While I wouldn't go as far as to call the album a suite of sorts, one of the aspects I immediately noticed about KG is the way that it takes the approach of something like Nonagon Infinity or Polygondwanaland, where most of the tracks seamlessly lead into one another. There end up being a few benefits to this, the biggest one being that it gives this album a near-unmatched sense of momentum, with each song being similarly paced and simply going from one to another in a clean way that leaves little room for the album to feel as if it hits a standstill. While this can make things come off as rather unmemorable at first, there's a lot of repetition within that ends up serving to properly separate each track from the rest, with often very different tones and imagery being brought to the table to further reinforce this. The continuous pace and the way everything leads into one another also has the other benefit of providing more of a reason to tastefully repeat elements throughout and change things more gradually, which is certainly done here to great effect, as can be seen in the first 2 main songs, Automation and Minimum Brain Size. While these are undoubtedly different sounding in a lot of respects, the rhythm stays rather consistent between the two tracks and instead feels as if redefines this drumbeat into something that manages to be even more impressive. There's a more lonely, contemplative tone to Minimum Brain Size thanks to the subdued vocal performance, and the song as a whole feels very dynamic, whether it's due to the wider range of percussion being brought to the table, the central guitar riff that easily gets stuck in your head, or the way it has a lot more time dedicated to stripped back moment. The band also shows that they're still able to throw in a couple of excellent climactic conclusions even when attempting to retain a certain level of consistency, which can be seen with the way the last 30 seconds continuously introduce new layers of instrumentation and combine it with an intense bout of drumming that ties everything up very nicely.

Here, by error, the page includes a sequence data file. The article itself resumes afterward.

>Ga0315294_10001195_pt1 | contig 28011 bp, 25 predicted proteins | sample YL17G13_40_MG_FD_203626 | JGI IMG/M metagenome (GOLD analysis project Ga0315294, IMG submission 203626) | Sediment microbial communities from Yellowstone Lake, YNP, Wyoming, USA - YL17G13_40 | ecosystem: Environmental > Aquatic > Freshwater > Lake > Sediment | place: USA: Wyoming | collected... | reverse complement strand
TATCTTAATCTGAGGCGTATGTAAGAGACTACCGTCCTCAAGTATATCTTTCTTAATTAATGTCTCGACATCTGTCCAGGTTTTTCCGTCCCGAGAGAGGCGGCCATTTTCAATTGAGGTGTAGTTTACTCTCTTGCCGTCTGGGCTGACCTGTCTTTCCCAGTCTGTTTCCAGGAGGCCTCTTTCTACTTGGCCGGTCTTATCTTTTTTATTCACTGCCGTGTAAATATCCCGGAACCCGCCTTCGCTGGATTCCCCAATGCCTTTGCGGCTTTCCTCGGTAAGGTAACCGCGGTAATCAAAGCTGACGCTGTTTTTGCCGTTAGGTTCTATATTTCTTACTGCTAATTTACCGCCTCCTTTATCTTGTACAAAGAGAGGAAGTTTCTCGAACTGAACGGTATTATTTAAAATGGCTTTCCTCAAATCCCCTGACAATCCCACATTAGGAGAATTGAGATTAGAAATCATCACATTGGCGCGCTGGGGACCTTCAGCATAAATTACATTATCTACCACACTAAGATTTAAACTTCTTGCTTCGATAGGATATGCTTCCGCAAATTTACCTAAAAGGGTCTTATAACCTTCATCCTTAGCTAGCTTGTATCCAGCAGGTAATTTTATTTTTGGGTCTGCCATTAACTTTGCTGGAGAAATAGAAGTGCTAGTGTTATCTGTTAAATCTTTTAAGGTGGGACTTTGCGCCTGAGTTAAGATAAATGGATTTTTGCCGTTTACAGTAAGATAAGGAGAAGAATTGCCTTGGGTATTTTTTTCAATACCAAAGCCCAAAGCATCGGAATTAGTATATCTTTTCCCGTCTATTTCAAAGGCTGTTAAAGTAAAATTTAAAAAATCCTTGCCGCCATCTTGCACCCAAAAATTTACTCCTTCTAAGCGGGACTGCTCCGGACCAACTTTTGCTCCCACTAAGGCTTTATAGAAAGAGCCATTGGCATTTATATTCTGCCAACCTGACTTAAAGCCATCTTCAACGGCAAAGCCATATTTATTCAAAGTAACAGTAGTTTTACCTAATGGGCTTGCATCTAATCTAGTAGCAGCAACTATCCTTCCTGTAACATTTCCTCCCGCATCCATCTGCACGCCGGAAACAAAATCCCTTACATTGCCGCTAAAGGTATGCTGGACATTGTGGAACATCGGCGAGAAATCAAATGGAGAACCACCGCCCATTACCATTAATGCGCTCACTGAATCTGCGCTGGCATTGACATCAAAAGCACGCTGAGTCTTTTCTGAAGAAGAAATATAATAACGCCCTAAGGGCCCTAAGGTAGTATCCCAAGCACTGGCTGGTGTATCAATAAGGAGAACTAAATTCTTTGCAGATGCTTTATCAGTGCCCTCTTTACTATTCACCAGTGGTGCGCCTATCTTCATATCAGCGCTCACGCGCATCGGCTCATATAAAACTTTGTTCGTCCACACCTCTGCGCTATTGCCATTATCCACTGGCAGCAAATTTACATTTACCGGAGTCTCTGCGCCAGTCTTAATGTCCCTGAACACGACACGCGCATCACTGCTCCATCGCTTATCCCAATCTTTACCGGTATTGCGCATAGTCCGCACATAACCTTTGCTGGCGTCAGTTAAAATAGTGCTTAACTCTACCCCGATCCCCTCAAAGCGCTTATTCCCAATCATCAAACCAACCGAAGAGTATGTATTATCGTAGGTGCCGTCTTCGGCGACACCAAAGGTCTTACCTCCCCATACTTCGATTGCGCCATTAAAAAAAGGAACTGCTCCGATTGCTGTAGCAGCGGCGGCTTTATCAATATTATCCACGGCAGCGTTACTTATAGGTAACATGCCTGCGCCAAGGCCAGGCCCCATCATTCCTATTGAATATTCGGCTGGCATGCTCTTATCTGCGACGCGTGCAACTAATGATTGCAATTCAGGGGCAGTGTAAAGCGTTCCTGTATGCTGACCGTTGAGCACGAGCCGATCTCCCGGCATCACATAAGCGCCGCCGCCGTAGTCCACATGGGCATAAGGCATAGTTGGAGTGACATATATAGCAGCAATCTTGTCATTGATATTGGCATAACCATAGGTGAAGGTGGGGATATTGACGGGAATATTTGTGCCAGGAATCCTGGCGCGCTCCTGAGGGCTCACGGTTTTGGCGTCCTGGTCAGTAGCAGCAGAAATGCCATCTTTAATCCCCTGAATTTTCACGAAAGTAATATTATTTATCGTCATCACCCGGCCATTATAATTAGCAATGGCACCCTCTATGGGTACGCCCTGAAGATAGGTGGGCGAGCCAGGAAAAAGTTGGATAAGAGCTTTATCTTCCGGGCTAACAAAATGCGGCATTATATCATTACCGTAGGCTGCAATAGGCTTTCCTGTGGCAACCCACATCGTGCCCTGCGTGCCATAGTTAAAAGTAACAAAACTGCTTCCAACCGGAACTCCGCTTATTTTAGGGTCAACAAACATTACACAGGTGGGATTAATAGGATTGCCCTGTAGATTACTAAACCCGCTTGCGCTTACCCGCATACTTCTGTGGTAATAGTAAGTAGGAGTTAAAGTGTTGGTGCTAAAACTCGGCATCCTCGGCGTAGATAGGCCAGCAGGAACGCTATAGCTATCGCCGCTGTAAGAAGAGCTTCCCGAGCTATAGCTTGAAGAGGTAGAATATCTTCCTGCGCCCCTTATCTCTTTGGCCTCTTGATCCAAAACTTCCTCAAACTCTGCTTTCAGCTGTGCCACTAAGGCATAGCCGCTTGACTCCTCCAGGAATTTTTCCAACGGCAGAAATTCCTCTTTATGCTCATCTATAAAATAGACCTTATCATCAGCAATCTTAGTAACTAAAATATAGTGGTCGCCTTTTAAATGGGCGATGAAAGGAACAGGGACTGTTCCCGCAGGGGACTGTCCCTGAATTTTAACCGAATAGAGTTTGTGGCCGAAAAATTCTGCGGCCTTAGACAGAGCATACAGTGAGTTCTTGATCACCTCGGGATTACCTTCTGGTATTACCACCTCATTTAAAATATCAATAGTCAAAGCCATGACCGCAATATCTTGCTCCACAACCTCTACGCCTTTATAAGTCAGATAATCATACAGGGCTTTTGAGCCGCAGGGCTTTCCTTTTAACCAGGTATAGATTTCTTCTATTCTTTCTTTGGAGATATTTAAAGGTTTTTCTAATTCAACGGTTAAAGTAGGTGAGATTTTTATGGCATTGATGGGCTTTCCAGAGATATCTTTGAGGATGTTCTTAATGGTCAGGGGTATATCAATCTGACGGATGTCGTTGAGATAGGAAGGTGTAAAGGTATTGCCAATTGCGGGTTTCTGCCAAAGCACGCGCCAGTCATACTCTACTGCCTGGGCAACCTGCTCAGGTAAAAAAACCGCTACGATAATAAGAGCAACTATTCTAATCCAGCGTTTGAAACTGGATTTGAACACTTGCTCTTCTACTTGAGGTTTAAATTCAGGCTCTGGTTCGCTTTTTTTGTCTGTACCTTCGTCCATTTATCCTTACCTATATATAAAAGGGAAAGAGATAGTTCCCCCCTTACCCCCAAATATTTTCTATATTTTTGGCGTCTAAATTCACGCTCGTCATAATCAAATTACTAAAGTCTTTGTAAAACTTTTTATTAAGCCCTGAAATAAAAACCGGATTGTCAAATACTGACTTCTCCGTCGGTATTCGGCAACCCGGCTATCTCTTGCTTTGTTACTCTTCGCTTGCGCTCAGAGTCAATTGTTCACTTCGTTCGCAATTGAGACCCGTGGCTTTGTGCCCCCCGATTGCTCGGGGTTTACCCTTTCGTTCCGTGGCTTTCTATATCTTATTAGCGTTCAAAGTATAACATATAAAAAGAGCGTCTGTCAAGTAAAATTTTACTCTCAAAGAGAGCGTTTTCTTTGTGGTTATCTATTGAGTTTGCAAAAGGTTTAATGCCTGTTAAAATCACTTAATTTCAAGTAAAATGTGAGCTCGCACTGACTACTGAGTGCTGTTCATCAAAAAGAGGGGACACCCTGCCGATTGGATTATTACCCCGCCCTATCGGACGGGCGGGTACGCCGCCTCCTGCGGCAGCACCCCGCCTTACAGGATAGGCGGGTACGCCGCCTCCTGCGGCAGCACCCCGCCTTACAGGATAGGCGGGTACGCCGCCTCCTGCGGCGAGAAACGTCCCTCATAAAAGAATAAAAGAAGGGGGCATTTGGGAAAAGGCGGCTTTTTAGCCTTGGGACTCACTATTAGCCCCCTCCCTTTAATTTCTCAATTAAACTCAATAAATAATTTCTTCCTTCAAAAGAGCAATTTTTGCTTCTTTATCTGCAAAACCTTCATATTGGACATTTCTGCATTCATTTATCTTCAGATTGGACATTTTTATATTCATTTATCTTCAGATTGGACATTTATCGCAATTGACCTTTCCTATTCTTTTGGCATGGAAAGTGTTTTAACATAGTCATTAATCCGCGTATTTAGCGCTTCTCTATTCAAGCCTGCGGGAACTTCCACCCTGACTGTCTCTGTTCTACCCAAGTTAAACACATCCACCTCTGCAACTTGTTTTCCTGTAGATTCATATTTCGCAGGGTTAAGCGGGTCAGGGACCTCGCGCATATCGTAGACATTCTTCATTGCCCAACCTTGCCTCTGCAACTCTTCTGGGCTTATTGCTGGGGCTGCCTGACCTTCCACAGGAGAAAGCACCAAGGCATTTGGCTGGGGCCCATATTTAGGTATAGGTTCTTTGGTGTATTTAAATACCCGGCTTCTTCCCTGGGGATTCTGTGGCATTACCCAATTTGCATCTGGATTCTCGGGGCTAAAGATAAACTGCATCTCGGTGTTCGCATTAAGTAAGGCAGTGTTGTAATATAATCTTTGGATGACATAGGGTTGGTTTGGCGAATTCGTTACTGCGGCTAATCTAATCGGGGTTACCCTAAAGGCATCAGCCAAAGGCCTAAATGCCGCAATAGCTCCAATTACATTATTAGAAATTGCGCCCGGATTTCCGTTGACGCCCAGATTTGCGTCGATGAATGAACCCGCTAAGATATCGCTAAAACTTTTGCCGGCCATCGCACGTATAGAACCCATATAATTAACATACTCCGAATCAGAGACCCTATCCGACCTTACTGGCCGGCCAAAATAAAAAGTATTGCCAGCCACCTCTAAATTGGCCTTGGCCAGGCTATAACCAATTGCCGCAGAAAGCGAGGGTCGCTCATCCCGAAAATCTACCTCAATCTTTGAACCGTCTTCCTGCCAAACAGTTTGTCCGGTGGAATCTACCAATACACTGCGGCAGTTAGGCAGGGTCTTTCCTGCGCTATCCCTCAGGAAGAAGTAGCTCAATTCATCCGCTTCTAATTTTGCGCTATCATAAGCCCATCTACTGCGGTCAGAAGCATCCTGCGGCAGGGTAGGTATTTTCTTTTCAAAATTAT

The album also has a rather nice sense of variety to it while sticking closely to its core sound and approach that further fleshes this out and makes it feel like a very complete experience. You've got something like Straws in the Wind, which takes on a more folky sound complete with a really lovely vocal performance from Ambrose. This more than any other track on the album exemplifies one of my favourite elements of King Gizz, being able to make a song that's more or less just singing the song title over and over into something absolutely lovely, in this case using reverb to create a dreamy atmosphere and changing up the guitar melodies often enough to give the song a sense of progression. On the other side of things, you've got something like Intrasport, which is far more bombastic and takes on a quirkier idea almost as if it's just to see whether or not it will work at all. What you've got here is a distortion-laden dance track that manages to sound almost perfectly in place with the rest of the album's psyche rock approach, while also probably being the best song here. The vocal melodies perfectly complement the off- kilter, almost blaring melodic core that everything else structures itself around. with the synths being used in a rather unique way to further drive this in. The song also manages to be one of the most absurdly catchy moments in the band's career, so that's always a plus. The Hungry Wolf of Fate is another contender for best song on this album, and also follows a rather common path of making the fans just wish that they'd release a full doom metal album already, because that's what you've got here, and it's fantastic. While in some ways it definitely feels as if a bit too much is borrowed from Black Sabbath's Electric funeral, I still appreciate the way this has an almost occult feel to it, along with the fact that while it's not particularly nuanced or anything, it makes up for it by being really LOUD. While some might complain about the mixing on this song and the way it totally blows out the guitar volume, I can't help but really admire how intense it ends up being, basically becoming a wall by its climax and making for a rather good end to the album.